Photo of the day

Some of my happiest early childhood memories were visits to Gatlinburg, Tennessee when visiting my grandmother in western North Carolina (Swannanoa , to be precise).  Probably haven’t been there since I was 10 or younger, but I sure remember riding up the side of a mountain on a skylift with my big sister.  Anyway, I knew there were fires in the area, but had not realized that the town itself was at risk.  In Focus with a photo gallery of the wildfires in the area:

Burned structures are seen from a National Guard helicopter near Gatlinburg on November 29, 2016.

Erik Schelzig / AP

Give up already

Just what is Pat McCrory trying to prove?  And, no, I don’t think he’s counting on the legislature keeping him in office my  legislative office.  At this point, I think he has been so insistent upon fraud and the need for a recount that he wants to go through with it to save face.  Of course, the longer he drags this out, the worse he looks.  The Charlotte Observer:

Pat McCrory, it appears, is going through the five stages of grief. First came denial, then anger. Right now he’s in the bargaining stage. That, thankfully, means that depression and finally acceptance should not be far behind.

Such a cycle may be normal, but what the governor has done since the Nov. 8 election is anything but. In a razor-close race, he has gone way beyond asking that every vote be counted before a winner is declared. He and his fellow scaremongers have disrespected democracy and honest election workers of both parties while slandering innocent North Carolina citizens by recklessly accusing them of felonies. In doing so, he has further tarnished his already-stained legacy and will be remembered always for the lack of grace he showed in what may be his final election…

et us be clear: There is no widespread voter fraud in North Carolina or America. In a state with 6.5 million registered voters, there may be a handful of wrongly registered felons or overzealous get-out-the-vote volunteers. But there is no evidence that thousands of N.C. voters are voting in two states, or that legions of dead people are voting. Almost half of the 43 people McCrory’s camp accused of voting as a felon were not felons at all. And the 101-year-old World War II veteran living in a Greensboro senior living home did not vote in two states, no matter what McCrory’s campaign alleges. There’s certainly not enough fraud, in any case, for McCrory to make up the more than 9,000 votes he would need to overtake Democrat Roy Cooper…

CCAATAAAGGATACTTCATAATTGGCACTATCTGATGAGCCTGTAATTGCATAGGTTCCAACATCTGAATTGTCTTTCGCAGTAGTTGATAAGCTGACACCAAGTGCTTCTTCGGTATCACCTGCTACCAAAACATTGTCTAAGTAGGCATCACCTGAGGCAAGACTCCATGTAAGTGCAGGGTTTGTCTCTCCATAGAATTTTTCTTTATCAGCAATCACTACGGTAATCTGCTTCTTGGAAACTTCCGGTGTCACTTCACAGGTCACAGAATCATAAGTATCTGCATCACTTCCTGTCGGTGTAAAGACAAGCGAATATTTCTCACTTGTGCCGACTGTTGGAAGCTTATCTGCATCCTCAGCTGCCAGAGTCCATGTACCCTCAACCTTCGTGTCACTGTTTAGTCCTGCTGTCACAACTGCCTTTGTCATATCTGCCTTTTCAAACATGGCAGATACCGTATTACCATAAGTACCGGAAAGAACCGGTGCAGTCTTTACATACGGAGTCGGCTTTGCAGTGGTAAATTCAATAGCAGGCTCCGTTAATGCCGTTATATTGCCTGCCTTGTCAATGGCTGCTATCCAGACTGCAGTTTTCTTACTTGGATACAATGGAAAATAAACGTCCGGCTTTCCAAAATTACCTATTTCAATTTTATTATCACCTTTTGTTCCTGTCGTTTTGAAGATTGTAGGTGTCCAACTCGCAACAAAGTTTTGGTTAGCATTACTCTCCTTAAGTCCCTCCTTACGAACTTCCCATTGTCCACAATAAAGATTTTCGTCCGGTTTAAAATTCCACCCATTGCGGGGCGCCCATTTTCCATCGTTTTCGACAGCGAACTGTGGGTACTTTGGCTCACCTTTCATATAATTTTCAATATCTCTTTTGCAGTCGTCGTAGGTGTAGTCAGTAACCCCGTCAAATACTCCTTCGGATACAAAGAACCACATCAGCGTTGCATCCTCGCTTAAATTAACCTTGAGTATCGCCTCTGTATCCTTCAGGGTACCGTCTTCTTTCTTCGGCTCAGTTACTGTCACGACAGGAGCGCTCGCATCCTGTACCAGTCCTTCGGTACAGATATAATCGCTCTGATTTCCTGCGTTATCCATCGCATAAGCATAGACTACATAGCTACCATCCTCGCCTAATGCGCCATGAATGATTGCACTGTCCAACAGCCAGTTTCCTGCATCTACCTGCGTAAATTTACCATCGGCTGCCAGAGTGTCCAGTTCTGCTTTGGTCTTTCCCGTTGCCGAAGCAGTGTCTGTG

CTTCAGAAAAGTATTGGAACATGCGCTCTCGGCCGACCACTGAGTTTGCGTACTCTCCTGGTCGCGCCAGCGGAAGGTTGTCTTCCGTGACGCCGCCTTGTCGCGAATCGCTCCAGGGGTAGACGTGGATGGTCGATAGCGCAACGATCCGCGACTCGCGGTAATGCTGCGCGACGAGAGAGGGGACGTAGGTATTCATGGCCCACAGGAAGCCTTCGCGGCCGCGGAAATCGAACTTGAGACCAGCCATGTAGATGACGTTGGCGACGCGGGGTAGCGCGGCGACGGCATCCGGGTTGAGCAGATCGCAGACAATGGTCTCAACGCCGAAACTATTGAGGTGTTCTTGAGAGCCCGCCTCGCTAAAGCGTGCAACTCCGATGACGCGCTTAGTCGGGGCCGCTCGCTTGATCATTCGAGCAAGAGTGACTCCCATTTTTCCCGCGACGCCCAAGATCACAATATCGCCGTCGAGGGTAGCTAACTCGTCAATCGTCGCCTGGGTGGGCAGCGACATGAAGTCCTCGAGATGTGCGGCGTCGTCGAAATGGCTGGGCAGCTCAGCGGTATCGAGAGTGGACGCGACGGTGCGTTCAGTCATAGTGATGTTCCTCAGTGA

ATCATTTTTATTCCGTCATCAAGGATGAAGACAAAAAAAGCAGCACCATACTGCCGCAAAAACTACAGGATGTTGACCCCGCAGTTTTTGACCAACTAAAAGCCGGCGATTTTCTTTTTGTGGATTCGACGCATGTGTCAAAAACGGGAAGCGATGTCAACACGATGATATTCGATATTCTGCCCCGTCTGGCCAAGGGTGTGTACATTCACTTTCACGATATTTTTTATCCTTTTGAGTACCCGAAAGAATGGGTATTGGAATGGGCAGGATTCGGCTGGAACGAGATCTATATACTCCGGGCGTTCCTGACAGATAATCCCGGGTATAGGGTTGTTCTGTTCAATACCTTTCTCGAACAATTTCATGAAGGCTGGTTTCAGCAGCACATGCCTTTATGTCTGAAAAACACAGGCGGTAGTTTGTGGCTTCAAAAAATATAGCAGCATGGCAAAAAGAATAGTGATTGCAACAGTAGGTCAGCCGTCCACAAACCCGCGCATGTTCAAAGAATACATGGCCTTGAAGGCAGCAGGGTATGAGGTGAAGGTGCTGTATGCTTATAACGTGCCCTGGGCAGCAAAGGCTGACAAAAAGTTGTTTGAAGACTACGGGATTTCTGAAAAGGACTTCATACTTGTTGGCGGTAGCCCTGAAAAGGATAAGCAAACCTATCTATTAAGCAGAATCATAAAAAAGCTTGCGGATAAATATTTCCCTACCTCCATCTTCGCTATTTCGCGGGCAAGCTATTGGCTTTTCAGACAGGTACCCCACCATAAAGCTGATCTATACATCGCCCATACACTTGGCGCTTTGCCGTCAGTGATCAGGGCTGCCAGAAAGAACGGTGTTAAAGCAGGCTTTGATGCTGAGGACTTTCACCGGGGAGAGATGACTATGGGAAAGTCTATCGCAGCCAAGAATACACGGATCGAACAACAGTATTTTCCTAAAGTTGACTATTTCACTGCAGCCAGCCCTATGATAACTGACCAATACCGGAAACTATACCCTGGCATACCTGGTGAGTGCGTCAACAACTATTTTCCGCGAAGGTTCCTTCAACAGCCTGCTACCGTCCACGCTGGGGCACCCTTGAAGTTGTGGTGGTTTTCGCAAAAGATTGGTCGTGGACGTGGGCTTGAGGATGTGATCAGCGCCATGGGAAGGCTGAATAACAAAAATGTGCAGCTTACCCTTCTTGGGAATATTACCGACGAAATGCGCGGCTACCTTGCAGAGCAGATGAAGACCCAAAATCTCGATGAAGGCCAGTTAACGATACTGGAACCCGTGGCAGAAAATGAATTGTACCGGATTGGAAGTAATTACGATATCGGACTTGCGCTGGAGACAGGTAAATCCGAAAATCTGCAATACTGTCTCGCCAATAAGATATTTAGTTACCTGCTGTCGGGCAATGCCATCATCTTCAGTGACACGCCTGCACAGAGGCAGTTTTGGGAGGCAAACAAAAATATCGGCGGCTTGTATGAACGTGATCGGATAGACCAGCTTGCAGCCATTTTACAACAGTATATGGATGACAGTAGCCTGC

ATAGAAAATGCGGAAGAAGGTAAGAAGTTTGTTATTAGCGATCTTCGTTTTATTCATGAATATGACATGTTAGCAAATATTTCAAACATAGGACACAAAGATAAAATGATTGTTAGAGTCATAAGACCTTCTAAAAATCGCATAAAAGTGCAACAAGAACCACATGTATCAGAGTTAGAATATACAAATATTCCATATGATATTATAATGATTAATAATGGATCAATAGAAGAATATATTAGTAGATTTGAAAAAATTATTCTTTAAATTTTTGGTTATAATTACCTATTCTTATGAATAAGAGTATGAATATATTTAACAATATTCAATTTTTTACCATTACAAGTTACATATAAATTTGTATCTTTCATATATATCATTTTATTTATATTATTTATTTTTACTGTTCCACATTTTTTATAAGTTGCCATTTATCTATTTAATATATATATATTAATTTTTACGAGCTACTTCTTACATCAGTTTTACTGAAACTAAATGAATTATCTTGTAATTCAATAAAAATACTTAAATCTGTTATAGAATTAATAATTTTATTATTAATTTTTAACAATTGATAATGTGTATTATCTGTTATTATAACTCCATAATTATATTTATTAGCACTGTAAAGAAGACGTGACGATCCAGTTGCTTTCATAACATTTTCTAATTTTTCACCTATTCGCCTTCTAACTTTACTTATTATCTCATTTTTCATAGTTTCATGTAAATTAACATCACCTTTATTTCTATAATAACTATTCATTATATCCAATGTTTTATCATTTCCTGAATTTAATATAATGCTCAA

What he doesn’t have a right to do is malign innocent voters with claims that he either knows are mirages or doesn’t care enough to vet. The state board of elections – which, like all 100 county boards, is majority Republican – issued an order Monday effectively dismissing all 52 of McCrory’s complaints.

They know voter fraud is not a real problem in North Carolina. And, down the road, voters shouldn’t allow the myth that McCrory foments to provide cover to overzealous lawmakers – in Raleigh or in Washington.

McCrory has also not escaped notice of the NYT Editorial Board:

Mr. McCrory, a governor who brought disgrace and financial loss to his state by championing a bill to discriminate against gay and transgender people, demanded a recount and began scouring voting rolls for evidence of fraud. It was a hard-fought, acrimonious election, decided by a slim margin, but as provisional and absentee ballots were added to the tally in recent days, Mr. Cooper’s lead surpassed the 10,000 threshold that bars Mr. McCrory from requesting a taxpayer-funded recount.

Mr. McCrory has refused to concede, and despite having no path to victory, he has been engaged in an all-out assault on the integrity of the election system. His fight appears likely to serve as rationale for a renewed effort in the legislature to make North Carolina’s voting laws and regulations even more onerous…